Getting a diagnosis of frontotemporal dementia
Frontotemporal dementia (FTD) can be hard to diagnose, because it is an uncommon type of dementia and does not cause memory problems at first. However, there are some ways to diagnose FTD including scans and genetic testing.
- Frontotemporal Dementia (FTD): what is it and what are the symptoms?
- Who gets frontotemporal dementia?
- You are here: Getting a diagnosis of frontotemporal dementia
- What treatment and support is there for frontotemporal dementia?
- Frontotemporal dementia - other resources
Why is FTD hard to diagnose?
Frontotemporal dementia is much less common than other types of dementia and often has different early symptoms. This means FTD can be hard for doctors to diagnose as they may not recognise its symptoms as dementia.
Most changes in behaviour or personality caused by FTD may not be very obvious at first. These kinds of symptoms – for example, risk-taking, loss of social or sexual inhibitions, or obsessive behaviour – can sometimes look more like the person is going through a difficult or emotionally-challenging time.
Also, if the person is under 65, doctors may not expect to see dementia in someone so young.
Even if changes in behaviour are understood as medical symptoms, they may be mistaken for depression, schizophrenia or obsessive-compulsive disorder. Problems with language or movement may also be misdiagnosed.
If a person is showing some of the symptoms mentioned in this factsheet, they may want to ask their doctor to explore FTD as a possible diagnosis – especially if they have family members with the condition.
How is FTD diagnosed?
Blood tests and a full physical examination are important to rule out other possible causes of symptoms.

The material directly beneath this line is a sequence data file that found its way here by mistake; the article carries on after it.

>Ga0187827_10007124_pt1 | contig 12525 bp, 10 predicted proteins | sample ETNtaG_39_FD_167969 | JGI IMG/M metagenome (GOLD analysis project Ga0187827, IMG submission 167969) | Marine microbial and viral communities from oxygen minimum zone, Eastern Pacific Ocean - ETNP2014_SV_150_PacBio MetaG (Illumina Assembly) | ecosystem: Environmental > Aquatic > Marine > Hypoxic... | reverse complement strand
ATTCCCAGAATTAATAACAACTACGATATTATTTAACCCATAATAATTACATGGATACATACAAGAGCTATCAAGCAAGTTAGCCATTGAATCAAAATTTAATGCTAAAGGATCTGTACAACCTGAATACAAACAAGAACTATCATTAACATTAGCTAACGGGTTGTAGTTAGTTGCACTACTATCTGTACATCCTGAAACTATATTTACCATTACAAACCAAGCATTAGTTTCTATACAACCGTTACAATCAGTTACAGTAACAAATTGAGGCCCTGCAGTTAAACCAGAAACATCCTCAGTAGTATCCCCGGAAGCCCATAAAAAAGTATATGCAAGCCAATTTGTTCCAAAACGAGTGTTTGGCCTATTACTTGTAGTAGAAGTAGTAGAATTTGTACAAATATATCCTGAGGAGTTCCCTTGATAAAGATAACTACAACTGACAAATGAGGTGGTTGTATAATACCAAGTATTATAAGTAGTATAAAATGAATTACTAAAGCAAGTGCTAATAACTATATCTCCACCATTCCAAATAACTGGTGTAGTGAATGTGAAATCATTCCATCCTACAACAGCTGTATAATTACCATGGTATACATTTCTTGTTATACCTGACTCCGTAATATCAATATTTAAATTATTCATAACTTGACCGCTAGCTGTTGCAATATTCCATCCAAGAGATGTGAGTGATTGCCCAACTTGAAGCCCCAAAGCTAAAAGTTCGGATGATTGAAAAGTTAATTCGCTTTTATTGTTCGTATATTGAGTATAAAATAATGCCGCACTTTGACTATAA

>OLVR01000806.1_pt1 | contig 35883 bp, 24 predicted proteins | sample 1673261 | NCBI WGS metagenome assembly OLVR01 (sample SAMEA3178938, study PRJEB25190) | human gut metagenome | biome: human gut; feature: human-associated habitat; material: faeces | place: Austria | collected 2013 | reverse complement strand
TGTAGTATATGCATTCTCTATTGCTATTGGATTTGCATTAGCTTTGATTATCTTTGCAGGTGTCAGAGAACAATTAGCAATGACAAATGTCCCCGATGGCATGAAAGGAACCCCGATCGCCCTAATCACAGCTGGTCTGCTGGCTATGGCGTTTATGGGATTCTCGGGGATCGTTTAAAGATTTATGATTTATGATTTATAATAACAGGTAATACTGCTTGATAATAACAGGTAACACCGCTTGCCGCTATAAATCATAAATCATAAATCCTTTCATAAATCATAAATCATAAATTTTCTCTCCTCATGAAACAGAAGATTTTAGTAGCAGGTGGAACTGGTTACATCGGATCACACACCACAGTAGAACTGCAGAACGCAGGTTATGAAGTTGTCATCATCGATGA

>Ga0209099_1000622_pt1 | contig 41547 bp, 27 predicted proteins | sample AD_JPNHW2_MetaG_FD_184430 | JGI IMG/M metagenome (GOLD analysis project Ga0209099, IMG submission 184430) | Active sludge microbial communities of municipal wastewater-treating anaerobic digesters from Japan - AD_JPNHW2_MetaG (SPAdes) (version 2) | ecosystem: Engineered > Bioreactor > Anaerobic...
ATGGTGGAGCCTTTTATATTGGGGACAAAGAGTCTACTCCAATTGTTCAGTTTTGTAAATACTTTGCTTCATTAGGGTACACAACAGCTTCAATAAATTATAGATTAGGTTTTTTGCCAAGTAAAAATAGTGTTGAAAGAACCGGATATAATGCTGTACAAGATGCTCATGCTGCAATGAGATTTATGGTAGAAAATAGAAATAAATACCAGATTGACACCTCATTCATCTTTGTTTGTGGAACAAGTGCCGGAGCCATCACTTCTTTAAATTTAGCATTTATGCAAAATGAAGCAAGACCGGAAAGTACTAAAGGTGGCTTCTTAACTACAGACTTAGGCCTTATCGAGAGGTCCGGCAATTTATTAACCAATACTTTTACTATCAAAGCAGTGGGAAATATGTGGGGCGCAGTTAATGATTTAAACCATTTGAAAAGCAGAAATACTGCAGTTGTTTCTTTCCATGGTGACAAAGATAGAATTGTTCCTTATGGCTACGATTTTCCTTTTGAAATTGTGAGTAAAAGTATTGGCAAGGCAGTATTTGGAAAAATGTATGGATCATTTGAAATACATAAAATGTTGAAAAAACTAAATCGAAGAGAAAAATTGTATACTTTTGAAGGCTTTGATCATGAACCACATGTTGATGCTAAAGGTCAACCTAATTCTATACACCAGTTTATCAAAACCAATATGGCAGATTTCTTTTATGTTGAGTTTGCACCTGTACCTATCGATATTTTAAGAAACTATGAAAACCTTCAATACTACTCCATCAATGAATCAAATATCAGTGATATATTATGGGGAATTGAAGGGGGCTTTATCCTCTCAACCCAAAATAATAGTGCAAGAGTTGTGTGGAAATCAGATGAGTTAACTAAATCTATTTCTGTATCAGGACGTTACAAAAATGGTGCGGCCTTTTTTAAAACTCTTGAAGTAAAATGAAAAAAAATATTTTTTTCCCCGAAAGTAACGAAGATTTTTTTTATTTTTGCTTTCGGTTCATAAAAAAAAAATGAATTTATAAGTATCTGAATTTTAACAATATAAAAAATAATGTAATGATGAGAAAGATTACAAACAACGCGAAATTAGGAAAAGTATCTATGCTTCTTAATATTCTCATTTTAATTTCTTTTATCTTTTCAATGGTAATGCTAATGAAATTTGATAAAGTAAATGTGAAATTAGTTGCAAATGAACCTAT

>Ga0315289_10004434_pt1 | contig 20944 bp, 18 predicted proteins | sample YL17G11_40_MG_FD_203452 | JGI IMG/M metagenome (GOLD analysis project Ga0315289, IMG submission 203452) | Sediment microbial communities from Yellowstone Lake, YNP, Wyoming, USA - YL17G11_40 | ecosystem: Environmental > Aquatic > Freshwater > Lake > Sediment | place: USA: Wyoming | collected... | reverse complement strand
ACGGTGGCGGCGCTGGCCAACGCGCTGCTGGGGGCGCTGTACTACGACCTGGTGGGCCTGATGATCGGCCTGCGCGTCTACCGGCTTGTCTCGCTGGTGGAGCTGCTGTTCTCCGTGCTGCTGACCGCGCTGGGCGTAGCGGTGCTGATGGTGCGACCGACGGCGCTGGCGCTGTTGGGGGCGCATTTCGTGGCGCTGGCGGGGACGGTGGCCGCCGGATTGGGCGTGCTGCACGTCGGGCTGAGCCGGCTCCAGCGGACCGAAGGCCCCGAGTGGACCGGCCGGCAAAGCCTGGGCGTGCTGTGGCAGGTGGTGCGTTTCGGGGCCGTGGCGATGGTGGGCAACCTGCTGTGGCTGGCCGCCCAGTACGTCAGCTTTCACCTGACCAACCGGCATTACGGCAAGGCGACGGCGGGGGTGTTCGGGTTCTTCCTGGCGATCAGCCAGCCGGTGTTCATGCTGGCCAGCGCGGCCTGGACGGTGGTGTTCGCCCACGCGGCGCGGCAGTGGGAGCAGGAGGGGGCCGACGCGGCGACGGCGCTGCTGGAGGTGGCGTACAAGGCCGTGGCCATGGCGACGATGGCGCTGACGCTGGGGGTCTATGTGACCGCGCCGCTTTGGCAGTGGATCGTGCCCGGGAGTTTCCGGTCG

A specialist – normally an old age psychiatrist or neurologist – may think a person has FTD after talking to them and to someone who knows them well. The specialist will take a detailed history of the person’s symptoms and ask questions to understand the person’s behaviour and abilities better.
Standard tests of mental abilities, which mostly focus on memory loss, can be less helpful in diagnosing FTD. More specialised tests of social awareness or behaviour may be needed.
CT (computerised tomography) and MRI (magnetic resonance imaging) scans are used to see what parts of the brain are most damaged. They can also rule out other possible causes of a person’s symptoms, such as a stroke or tumour.
If further tests are needed, more specialised brain scans will be carried out, such as PET (positron emission tomography) and SPECT (single photon emission computerised tomography) to measure the person’s brain activity.
These scans are useful as they may find lower activity in the frontal and/or temporal lobes before a CT or MRI scan can find changes to the brain tissue of these lobes.
Further tests may include a lumbar puncture, which involves collecting and examining liquid from inside the spine and is carried out mainly in younger people.
A specialist may recommend that a person with FTD symptoms has a genetic test. This can show if the person’s condition is caused by a specific faulty gene.
Knowing this can help the specialist to make a more precise diagnosis and to better understand the changes that are happening in the person’s brain.
Having a genetic test can have a serious impact on a person and their family so genetic counselling will always be offered before a test.
After a person dies, it is possible to make a more certain diagnosis of FTD. This is because the brain can be seen directly in post-mortem examinations.
These can also help researchers to better understand how FTD affects the brain.
Getting assessed for dementia
If you or someone close to you is having memory or language problems, or feeling confused, it’s a good idea to visit your GP for an assessment. Find out more about this process.